Among many other hats (or do-rags) she's worn, moderator of "The View," seen weekday mornings on ABC, is one that comes first to mind lately. But moderate is not a word we associate with Whoopi Goldberg, who commands the Tilles Center stage Friday night for "An Evening With . . . "
The native of Manhattan -- that's Chelsea, not Kansas -- Goldberg, 56, is among an elite group of multitalented entertainers who've won Oscar, Emmy, Tony and Grammy awards, not to mention a pair of Golden Globes.
Don't expect the kind of one-woman show that marked her Broadway debut in 1984 -- a multiple-personality medley of self-invented characters. You won't get the moderator of "The View," either. For tonight, at least, she's just Whoopi, sharing personal observations on life in general and people in particular -- no doubt including a politician or two whose names she's mentioned on "The View."
We spoke to the comedian-actress-author and, yes, moderator on the eve of the vice presidential debate.
It depends on my mood. I only ask the question to get things going. I'm not particularly a fan of either the right or left. We're all in this together.
Your publicists characterize your show as "uncensored." Will people who know you mostly from "The View" find that shocking?
There are things you can't say on television, just like you can't write certain words in the paper. I'm just me onstage. . . . So I give people a warning right up front. If what I say is not your cup of tea, don't come.
You do a Q&A late in the show. Is there a particularly memorable question that comes to mind?
No. It's pretty much, "What was it like being on the set with Patrick Swayze?" Or, "Do you get along with Elizabeth Hasselbeck [on "The View"]?" I tell them Elizabeth and I are pretty tight. That's because our disagreements are never personal. I remember when America used to be like that. But now it's all so Us vs. Them. There's this guy with a clothing store -- I forget where -- with an Obama cutout in his window with a bone in his nose. He claims not to understand why that's racist. I mean, we're all Americans, aren't we? That's why I hate the phrase African-American. That and menopause.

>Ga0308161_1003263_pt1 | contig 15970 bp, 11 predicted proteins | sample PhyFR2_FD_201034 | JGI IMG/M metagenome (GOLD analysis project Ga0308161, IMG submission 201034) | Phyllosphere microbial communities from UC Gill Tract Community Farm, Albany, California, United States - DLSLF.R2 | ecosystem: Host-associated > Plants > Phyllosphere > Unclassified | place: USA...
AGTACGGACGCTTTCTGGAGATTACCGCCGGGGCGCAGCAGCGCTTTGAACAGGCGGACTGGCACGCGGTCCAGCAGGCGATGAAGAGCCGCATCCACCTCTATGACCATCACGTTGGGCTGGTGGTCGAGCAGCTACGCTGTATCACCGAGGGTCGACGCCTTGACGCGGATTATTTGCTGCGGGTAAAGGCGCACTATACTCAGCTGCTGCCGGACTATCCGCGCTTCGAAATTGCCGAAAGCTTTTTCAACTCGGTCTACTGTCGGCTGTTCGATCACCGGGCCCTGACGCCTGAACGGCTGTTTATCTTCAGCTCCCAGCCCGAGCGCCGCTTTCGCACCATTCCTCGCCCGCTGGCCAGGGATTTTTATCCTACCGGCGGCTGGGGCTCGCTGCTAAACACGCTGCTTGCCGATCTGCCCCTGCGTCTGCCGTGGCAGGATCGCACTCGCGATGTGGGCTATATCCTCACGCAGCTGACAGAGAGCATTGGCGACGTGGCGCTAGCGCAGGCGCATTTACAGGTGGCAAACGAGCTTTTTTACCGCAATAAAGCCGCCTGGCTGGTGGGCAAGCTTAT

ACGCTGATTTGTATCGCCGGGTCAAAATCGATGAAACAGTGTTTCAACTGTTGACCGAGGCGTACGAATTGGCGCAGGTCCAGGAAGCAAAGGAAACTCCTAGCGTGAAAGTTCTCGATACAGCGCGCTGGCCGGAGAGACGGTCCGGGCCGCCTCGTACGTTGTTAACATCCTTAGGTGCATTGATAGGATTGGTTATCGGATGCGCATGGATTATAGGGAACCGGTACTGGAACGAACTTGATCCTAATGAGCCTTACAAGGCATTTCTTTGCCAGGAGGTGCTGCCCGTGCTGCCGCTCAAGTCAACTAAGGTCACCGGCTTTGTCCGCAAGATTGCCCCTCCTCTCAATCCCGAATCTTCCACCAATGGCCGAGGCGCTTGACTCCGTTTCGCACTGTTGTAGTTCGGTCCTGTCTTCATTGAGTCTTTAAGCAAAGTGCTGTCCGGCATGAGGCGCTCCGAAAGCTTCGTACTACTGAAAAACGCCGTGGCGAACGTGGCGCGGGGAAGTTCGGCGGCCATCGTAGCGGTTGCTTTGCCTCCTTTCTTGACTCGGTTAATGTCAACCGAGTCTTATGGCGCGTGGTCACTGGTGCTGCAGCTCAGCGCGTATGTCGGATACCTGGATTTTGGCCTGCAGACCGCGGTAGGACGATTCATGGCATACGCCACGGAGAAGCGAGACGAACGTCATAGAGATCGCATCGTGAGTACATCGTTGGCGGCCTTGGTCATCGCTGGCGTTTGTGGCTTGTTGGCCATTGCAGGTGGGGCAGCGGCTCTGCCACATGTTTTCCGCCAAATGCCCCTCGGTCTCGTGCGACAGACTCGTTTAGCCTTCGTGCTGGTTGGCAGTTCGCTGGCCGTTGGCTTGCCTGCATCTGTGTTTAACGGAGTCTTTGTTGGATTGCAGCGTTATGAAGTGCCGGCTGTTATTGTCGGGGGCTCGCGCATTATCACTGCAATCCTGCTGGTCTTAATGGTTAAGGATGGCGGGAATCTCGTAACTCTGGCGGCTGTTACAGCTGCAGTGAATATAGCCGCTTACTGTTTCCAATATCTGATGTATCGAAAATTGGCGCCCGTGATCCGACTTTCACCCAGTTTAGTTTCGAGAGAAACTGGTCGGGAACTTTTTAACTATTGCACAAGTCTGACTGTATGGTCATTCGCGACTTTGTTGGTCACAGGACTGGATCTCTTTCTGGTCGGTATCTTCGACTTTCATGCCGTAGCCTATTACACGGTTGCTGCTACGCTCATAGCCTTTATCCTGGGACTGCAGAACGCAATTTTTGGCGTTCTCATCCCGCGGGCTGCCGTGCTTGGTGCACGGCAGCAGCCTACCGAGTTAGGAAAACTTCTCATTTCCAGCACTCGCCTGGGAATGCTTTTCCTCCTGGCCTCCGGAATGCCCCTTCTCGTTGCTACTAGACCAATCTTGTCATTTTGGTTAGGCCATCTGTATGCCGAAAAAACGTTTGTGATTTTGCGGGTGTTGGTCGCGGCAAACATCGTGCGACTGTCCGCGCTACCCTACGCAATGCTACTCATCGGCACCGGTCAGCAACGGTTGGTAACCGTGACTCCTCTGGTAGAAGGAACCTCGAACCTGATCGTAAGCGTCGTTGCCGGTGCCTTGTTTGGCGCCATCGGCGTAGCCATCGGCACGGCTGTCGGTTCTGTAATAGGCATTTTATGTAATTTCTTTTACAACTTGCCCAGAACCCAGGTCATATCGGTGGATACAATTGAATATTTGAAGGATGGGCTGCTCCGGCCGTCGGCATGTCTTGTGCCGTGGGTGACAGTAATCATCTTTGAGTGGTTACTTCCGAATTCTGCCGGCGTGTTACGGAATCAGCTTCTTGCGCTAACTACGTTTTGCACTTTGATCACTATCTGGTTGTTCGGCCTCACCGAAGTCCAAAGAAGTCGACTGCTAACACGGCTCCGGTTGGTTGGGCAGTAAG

You've had such a varied career -- stage, movies, TV, writing, though I haven't seen you play banjo like Steve Martin. Has your day job -- "The View" -- cut in on your creative time? Or does it get the juices flowing?
All of those things. It would be great to do more movies. But I'm doing television. I'm working.
What's your next project?
I'm working on a Moms Mabley documentary. And I'm playing her onstage in September 2013.
Someplace on the planet.
Does it bother you when the president's critics call "The View" too lightweight whenever Obama appears on your show? That he should be doing (quote-unquote) serious interviews?
Here's the fact. If we weren't heavyweight enough, nobody would be talking about him being on the show.
How can the entertainment industry better portray issues, particular to minority women, without insulting them or resorting to stereotypes?
If I had the answer to that, I'd have four movies out right now.
Just curious. Does anybody ever call you Caryn anymore?
My mom used to.
P.S. Whoopi Goldberg's mother, Emma Johnson, died in 2010. She named her daughter Caryn Elaine. She adopted the name Whoopi because, "People used to tell me, 'You're like a whoopee cushion.' " Her mother suggested Goldberg, according to Whoopi, because Johnson wasn't "Jewish enough."
WHAT "An Evening With Whoopi Goldberg"
WHEN | WHERE Friday night at 8, Tilles Center, LIU Post, Brookville
TICKETS $50-$120; tillescenter.org, 516-299-3100
In a wide-ranging career in which she has balanced dramatic and comedic roles, Whoopi Goldberg has collected each of the Big 4 entertainment awards: Oscar, Emmy, Tony and Grammy. Here's her roster of top prizes:
* Oscar (best supporting actress): "Ghost," 1990
* Tony (producer of best musical): "Thoroughly Modern Millie," 2002
* Grammy (best comedy album): "Whoopi Goldberg -- Original Broadway Show Recording," 1985
* Golden Globes (best actress, motion picture drama): "The Color Purple," 1985; (best supporting actress, motion picture): "Ghost," 1990